One man, Mr. H., recovered from a back injury while working in a warehouse at a big box store. He is young and still has many years left in his career. Mr. H. worked hard on his vocational goals and his return to work was quick.
Vocational Specialist Richard Kustera was able to find him a positon that utilizes his past warehouse and supervisory experience. The new position will require less physical activity and more computer skills. Mr. H. will actually earn a higher wage and the new position offers advancement opportunities.
“I enjoyed working with Mr. H. He was determined to return to work and took my advice on a weekly basis. Clients like Mr. H. make my job enjoyable and remind me why I went to school for rehabilitation counseling — to help others improve their situation in life and overcome barriers.” Richard Kustera, MRC, CRC, CEAS.
All Southern Rehabilitation Vocational Case Managers are now Certified Ergonomic Assessment Specialists.
October 8-11, 2017 and February 25–27, 2018. Visit http://www.scwcea.org/
Wednesday, October 4 – Friday, October 6, 2017 at the Raleigh Convention Center. Visit http://www.ic.nc.gov/news.html
We are holding our 2017 Fall Training September 14-15, 2017. Our office will remain open during this time.
Southern Rehab has been renewed for URAC certification until September 2020.
Spinal Implants have revolutionized spine surgery, BUT IS THIS PROGRESS?
3 CEU Hours: approval pending certification course number, NC Department /Insurance.
This presentation shows all of the attempts to “heal” the spine using; plates, screws, disc replacements cages, rods, nails, electrical pain control devices and medication pumps.
2 CEU, Accredited: N.C. Dept. of Insurance.
Reccomended for Anatomy/Physiology, Physician Specialist.
Diagnostic Studies, symptoms of hearing loss, causes/ hearing loss, treatment, work noise risk, injury, life with hearing loss!
Roy was diagnosed with Post Concussive Syndrome/Mild Traumatic Brain Injury and his restrictions were his condition caused him to be sensitive to light and sound. There were limited records available at the time of the referral, but I thought my first plan of action was to investigate why return-to-work was not an option with the employer of injury.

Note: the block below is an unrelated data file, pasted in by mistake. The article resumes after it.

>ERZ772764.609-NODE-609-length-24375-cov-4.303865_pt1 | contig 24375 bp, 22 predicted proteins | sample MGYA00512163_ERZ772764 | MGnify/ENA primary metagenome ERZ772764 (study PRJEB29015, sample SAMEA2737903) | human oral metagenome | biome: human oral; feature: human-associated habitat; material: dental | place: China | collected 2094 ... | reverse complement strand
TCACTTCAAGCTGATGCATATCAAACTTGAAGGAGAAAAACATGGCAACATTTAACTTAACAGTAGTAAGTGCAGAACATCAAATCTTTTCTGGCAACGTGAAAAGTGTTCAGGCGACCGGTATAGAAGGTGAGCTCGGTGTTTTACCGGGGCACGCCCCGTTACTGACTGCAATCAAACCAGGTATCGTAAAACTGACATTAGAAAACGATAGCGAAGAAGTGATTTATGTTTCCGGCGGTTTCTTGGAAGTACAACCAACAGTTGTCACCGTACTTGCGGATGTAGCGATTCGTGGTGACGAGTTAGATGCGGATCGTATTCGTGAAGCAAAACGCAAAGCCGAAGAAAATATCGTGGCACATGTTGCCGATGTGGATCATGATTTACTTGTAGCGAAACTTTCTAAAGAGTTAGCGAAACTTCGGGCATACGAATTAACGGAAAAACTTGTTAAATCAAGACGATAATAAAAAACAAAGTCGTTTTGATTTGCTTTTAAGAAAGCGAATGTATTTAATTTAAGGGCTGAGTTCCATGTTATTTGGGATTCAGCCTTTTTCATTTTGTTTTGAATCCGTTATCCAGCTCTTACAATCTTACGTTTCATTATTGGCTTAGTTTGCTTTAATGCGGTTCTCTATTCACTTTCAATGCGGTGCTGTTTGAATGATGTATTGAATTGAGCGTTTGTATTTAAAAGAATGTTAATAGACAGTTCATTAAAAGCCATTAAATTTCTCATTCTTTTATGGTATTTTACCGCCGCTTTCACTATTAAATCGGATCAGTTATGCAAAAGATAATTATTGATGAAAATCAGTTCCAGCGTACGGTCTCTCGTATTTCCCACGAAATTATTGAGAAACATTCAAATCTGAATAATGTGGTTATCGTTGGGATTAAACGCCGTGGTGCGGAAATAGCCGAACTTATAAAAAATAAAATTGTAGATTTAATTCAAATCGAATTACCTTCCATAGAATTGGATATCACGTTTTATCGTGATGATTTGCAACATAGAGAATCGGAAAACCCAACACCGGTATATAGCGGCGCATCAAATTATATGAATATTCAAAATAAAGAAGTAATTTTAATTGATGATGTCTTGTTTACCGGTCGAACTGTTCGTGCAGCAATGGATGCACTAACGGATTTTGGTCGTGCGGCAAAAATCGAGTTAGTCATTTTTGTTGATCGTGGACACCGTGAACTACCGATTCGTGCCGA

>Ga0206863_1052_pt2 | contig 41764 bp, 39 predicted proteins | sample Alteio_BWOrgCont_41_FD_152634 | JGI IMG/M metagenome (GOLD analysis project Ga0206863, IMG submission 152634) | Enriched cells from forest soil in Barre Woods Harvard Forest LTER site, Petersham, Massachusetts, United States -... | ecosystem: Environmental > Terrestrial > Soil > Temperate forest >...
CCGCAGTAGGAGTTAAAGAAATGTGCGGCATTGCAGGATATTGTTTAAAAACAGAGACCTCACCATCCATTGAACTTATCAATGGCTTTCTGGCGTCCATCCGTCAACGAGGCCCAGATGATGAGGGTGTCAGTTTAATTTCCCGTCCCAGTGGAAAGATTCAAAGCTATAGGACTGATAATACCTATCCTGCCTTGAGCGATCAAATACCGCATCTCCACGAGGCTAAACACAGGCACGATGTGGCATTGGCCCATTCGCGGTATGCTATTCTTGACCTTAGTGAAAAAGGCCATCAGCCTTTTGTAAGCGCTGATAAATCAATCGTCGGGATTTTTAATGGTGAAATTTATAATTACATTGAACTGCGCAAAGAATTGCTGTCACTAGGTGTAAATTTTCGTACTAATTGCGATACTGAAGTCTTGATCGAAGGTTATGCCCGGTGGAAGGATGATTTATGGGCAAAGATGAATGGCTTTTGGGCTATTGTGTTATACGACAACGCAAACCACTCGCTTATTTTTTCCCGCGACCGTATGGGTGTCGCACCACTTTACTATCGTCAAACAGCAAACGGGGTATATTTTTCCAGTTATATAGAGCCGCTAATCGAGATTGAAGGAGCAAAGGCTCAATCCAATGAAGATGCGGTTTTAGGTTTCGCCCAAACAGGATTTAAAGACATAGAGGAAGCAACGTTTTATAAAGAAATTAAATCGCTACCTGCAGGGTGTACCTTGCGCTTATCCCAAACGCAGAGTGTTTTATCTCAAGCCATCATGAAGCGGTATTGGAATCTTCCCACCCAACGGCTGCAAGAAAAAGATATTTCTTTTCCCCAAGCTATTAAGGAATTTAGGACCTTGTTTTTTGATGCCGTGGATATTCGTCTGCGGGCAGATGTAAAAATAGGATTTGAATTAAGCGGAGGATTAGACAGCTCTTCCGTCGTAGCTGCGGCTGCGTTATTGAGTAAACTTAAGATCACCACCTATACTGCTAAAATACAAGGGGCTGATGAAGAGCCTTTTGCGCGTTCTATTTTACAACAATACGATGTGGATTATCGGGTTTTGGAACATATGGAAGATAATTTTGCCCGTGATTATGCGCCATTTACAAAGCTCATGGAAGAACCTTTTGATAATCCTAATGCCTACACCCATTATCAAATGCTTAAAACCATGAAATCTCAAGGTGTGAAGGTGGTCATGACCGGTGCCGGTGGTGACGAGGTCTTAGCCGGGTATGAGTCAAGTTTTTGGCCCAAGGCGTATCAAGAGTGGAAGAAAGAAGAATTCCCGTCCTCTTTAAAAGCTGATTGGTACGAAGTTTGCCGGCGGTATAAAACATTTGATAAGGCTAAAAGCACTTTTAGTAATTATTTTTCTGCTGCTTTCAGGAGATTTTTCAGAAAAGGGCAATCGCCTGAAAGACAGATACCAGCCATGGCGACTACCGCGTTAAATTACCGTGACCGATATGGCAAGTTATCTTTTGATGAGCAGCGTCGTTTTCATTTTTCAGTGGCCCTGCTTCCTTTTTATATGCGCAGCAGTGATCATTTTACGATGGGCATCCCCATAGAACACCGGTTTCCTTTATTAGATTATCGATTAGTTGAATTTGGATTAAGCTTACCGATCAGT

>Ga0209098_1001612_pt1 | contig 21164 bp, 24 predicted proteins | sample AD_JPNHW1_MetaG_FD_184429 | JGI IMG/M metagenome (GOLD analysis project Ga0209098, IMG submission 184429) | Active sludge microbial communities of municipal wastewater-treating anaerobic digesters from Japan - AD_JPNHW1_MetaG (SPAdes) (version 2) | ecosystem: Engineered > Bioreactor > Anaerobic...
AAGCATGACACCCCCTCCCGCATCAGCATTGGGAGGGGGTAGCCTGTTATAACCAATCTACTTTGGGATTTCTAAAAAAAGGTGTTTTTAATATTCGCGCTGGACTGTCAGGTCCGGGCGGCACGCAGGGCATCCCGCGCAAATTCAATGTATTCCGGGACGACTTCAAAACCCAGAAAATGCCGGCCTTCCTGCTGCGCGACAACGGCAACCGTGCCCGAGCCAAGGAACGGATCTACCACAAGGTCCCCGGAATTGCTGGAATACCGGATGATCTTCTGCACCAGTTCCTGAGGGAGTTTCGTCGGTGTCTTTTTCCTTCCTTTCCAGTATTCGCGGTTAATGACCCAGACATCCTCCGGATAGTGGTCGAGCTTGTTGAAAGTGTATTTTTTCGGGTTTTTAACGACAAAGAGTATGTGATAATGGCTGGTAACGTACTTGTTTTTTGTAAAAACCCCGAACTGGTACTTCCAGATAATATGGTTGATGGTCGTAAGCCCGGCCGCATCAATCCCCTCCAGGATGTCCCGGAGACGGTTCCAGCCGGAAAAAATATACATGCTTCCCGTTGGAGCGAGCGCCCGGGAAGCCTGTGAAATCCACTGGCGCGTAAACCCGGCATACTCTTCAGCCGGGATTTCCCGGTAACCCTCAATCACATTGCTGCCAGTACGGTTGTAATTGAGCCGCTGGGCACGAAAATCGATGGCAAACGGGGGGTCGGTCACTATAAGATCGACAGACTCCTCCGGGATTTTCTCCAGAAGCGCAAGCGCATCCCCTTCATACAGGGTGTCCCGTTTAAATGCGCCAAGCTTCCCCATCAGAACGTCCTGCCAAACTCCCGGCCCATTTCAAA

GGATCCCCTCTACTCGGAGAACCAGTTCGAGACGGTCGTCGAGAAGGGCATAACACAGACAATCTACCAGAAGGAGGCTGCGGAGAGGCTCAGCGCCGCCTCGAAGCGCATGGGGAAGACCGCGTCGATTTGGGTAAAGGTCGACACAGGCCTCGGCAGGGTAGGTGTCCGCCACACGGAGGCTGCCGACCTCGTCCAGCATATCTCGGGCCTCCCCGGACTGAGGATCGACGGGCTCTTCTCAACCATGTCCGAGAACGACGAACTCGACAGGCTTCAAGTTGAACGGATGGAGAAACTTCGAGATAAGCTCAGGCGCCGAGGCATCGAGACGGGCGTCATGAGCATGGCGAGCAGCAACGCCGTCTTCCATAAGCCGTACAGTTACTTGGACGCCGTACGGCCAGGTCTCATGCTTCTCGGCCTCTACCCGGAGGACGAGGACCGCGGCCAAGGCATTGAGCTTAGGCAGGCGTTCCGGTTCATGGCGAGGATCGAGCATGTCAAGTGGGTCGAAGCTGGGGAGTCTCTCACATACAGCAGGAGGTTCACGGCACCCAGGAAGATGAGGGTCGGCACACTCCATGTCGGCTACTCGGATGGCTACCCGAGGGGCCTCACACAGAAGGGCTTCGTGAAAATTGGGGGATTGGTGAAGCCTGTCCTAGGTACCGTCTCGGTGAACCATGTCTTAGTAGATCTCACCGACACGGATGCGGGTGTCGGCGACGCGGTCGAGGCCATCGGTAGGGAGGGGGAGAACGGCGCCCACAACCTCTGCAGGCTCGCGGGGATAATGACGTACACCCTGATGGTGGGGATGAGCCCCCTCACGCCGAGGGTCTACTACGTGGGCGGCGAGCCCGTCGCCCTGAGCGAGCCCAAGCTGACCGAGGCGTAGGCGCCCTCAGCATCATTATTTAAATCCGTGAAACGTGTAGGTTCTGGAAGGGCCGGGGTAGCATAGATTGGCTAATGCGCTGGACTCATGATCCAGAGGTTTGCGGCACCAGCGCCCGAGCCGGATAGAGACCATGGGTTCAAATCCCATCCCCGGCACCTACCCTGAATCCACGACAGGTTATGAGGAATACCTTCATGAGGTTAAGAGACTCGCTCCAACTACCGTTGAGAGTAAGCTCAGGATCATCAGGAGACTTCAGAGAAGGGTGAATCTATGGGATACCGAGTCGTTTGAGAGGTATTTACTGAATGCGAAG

I met with Roy and learned the challenges that would lie ahead as the tapping of keys on my laptop during the initial meeting caused him great pain. It was at this time that I and supervisor Adele Doering decided that this would need Extended Occupational Analysis and would take a little longer to obtain the relevant information. Finally, after completing the initial vocational assessment, I advocated with the carrier for a formal vocational evaluation, to assess Roy’s aptitudes and competencies in simulated work situations. After obtaining authorization, I referred Roy to Pam Hollingsworth of Vidant Occupational Health to this effort. The evaluation took approx. 2 days.
After receiving Pam’s report and recommendations, I telephoned the North Carolina Assistive Technology program and inquired if the program would be beneficial for Roy. I contacted the referral source again advocating for assistive devices, all of which were authorized right away. The NC Assistive Technology Evaluator met with Roy (at his home) immediately and conducted a one day interview and one day evaluation and recommended specific noise canceling earplugs and glare shields.
Protocol for the manufacture of earplugs, necessitated that impressions of the ear canal be taken. Roy went to a local hearing center in his area (Avada) and impressions were taken. While there, Avada suggested to Roy that it was “more practical to order the earplugs from them instead from a recommended provider from the Western part of the country.” Subsequently, Roy was fitted for the noise-canceling earplugs (suction increases with sound and decreases without sound). In the interim, Roy was provided several job leads. He applied for a position with a local Rental Property as an Air Filter Changer and got the job!! His pre-injury wage was $8.80 per hour, this position offered $11 per hour to start, but it was only part time. He began work expressing some challenges related to tolerance, as he has been out of work for four years. His duties consisted of driving from location to location changing the air filter in each AC unit. We still had not ordered the glare shields. Independently, I ordered the recommended glare shields, only to learn that Roy did not like them “they make me look like a bug…..I can’t wear these and they are digging into my cheeks.” I therefore met with Roy and we ordered the replacement glare shields together. He received the replacement shields on September 5, 2013. Roy was informed that his Air Filter Changer position is expected to become full time this month.
Vickie Hyman, MS, CRC, LPC